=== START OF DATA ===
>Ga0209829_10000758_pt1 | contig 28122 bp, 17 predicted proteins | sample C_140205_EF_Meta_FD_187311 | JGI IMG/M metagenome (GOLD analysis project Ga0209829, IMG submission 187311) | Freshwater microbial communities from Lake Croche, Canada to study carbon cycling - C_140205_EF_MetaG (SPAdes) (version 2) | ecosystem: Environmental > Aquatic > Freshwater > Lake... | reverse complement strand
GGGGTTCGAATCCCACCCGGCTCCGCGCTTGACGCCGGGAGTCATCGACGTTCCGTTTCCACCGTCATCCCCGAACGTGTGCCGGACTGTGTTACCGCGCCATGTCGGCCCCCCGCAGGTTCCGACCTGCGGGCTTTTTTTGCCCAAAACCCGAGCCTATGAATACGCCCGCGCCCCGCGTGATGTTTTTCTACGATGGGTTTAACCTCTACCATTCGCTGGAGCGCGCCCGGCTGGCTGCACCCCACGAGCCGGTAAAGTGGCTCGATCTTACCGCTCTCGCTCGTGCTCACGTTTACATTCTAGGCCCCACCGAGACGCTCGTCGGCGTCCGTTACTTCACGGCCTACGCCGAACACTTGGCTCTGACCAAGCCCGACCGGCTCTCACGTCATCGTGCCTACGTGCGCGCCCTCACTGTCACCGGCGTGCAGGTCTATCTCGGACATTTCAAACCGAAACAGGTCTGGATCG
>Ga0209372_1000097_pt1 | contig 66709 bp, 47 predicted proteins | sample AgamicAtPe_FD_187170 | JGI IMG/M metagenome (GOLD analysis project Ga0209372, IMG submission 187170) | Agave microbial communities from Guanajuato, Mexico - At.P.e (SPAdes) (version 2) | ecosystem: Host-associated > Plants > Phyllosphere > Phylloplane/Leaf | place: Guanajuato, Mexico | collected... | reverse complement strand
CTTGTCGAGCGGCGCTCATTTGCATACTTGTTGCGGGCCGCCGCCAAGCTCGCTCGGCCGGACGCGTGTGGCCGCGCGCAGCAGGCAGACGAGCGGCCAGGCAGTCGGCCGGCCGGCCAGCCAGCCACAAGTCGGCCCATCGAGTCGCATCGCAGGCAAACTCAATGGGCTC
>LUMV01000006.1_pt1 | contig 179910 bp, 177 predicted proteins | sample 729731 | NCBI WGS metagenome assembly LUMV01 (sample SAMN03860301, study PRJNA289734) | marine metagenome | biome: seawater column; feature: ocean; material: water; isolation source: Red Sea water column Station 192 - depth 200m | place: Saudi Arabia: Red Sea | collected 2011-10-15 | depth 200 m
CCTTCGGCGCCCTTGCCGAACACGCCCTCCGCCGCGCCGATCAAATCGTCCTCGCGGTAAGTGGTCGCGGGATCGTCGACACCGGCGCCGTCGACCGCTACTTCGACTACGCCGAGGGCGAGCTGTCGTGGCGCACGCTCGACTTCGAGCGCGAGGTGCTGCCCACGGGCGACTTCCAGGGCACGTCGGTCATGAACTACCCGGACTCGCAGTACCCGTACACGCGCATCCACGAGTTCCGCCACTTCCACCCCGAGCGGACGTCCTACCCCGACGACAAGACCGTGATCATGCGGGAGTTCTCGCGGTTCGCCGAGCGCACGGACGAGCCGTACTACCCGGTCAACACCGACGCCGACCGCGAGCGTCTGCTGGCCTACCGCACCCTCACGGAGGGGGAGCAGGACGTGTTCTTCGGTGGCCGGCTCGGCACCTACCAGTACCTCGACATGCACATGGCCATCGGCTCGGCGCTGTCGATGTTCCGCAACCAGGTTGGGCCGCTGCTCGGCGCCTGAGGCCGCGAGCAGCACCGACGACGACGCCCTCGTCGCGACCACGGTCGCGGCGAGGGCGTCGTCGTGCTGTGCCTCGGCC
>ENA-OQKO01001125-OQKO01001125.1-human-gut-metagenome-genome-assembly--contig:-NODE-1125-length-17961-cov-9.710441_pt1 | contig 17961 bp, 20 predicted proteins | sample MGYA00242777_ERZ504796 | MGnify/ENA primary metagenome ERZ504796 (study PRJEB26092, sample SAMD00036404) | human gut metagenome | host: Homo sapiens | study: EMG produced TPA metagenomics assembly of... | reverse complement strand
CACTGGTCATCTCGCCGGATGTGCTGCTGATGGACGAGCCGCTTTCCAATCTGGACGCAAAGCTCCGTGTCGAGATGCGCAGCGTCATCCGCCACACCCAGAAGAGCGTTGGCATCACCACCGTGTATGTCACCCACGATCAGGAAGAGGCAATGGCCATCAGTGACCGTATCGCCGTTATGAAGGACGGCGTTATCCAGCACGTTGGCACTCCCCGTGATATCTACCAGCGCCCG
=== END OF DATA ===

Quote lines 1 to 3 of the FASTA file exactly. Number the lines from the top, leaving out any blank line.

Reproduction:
>Ga0209829_10000758_pt1 | contig 28122 bp, 17 predicted proteins | sample C_140205_EF_Meta_FD_187311 | JGI IMG/M metagenome (GOLD analysis project Ga0209829, IMG submission 187311) | Freshwater microbial communities from Lake Croche, Canada to study carbon cycling - C_140205_EF_MetaG (SPAdes) (version 2) | ecosystem: Environmental > Aquatic > Freshwater > Lake... | reverse complement strand
GGGGTTCGAATCCCACCCGGCTCCGCGCTTGACGCCGGGAGTCATCGACGTTCCGTTTCCACCGTCATCCCCGAACGTGTGCCGGACTGTGTTACCGCGCCATGTCGGCCCCCCGCAGGTTCCGACCTGCGGGCTTTTTTTGCCCAAAACCCGAGCCTATGAATACGCCCGCGCCCCGCGTGATGTTTTTCTACGATGGGTTTAACCTCTACCATTCGCTGGAGCGCGCCCGGCTGGCTGCACCCCACGAGCCGGTAAAGTGGCTCGATCTTACCGCTCTCGCTCGTGCTCACGTTTACATTCTAGGCCCCACCGAGACGCTCGTCGGCGTCCGTTACTTCACGGCCTACGCCGAACACTTGGCTCTGACCAAGCCCGACCGGCTCTCACGTCATCGTGCCTACGTGCGCGCCCTCACTGTCACCGGCGTGCAGGTCTATCTCGGACATTTCAAACCGAAACAGGTCTGGATCG
>Ga0209372_1000097_pt1 | contig 66709 bp, 47 predicted proteins | sample AgamicAtPe_FD_187170 | JGI IMG/M metagenome (GOLD analysis project Ga0209372, IMG submission 187170) | Agave microbial communities from Guanajuato, Mexico - At.P.e (SPAdes) (version 2) | ecosystem: Host-associated > Plants > Phyllosphere > Phylloplane/Leaf | place: Guanajuato, Mexico | collected... | reverse complement strand